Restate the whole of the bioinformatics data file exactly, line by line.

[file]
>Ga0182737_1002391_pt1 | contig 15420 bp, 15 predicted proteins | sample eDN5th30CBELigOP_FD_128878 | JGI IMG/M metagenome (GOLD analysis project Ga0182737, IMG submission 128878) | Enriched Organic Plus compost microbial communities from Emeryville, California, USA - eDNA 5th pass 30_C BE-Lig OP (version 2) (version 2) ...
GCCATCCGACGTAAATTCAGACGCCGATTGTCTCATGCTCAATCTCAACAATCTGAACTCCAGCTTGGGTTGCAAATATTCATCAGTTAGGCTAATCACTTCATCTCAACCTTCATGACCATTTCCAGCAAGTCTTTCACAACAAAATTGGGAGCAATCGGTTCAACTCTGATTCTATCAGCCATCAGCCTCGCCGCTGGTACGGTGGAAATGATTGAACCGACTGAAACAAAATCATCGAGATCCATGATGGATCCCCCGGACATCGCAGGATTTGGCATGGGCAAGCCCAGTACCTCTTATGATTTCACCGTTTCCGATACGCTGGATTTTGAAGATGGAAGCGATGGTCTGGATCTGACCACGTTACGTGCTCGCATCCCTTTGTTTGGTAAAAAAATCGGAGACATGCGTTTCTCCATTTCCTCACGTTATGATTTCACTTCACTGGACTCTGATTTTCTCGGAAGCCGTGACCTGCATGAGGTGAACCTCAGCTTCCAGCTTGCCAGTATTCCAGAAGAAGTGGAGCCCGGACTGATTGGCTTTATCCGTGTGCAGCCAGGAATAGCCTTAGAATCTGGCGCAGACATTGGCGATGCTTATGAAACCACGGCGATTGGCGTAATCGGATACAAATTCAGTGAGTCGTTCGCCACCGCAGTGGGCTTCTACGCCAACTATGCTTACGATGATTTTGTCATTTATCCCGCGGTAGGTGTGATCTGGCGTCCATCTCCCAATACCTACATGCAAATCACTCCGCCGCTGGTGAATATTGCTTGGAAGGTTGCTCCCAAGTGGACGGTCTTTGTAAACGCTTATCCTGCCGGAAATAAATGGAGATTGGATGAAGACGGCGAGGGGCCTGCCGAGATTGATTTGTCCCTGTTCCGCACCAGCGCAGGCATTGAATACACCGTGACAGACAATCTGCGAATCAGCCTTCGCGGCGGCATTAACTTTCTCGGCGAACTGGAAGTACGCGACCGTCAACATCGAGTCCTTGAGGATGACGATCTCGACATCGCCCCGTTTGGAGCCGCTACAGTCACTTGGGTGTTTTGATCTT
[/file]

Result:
>Ga0182737_1002391_pt1 | contig 15420 bp, 15 predicted proteins | sample eDN5th30CBELigOP_FD_128878 | JGI IMG/M metagenome (GOLD analysis project Ga0182737, IMG submission 128878) | Enriched Organic Plus compost microbial communities from Emeryville, California, USA - eDNA 5th pass 30_C BE-Lig OP (version 2) (version 2) ...
GCCATCCGACGTAAATTCAGACGCCGATTGTCTCATGCTCAATCTCAACAATCTGAACTCCAGCTTGGGTTGCAAATATTCATCAGTTAGGCTAATCACTTCATCTCAACCTTCATGACCATTTCCAGCAAGTCTTTCACAACAAAATTGGGAGCAATCGGTTCAACTCTGATTCTATCAGCCATCAGCCTCGCCGCTGGTACGGTGGAAATGATTGAACCGACTGAAACAAAATCATCGAGATCCATGATGGATCCCCCGGACATCGCAGGATTTGGCATGGGCAAGCCCAGTACCTCTTATGATTTCACCGTTTCCGATACGCTGGATTTTGAAGATGGAAGCGATGGTCTGGATCTGACCACGTTACGTGCTCGCATCCCTTTGTTTGGTAAAAAAATCGGAGACATGCGTTTCTCCATTTCCTCACGTTATGATTTCACTTCACTGGACTCTGATTTTCTCGGAAGCCGTGACCTGCATGAGGTGAACCTCAGCTTCCAGCTTGCCAGTATTCCAGAAGAAGTGGAGCCCGGACTGATTGGCTTTATCCGTGTGCAGCCAGGAATAGCCTTAGAATCTGGCGCAGACATTGGCGATGCTTATGAAACCACGGCGATTGGCGTAATCGGATACAAATTCAGTGAGTCGTTCGCCACCGCAGTGGGCTTCTACGCCAACTATGCTTACGATGATTTTGTCATTTATCCCGCGGTAGGTGTGATCTGGCGTCCATCTCCCAATACCTACATGCAAATCACTCCGCCGCTGGTGAATATTGCTTGGAAGGTTGCTCCCAAGTGGACGGTCTTTGTAAACGCTTATCCTGCCGGAAATAAATGGAGATTGGATGAAGACGGCGAGGGGCCTGCCGAGATTGATTTGTCCCTGTTCCGCACCAGCGCAGGCATTGAATACACCGTGACAGACAATCTGCGAATCAGCCTTCGCGGCGGCATTAACTTTCTCGGCGAACTGGAAGTACGCGACCGTCAACATCGAGTCCTTGAGGATGACGATCTCGACATCGCCCCGTTTGGAGCCGCTACAGTCACTTGGGTGTTTTGATCTT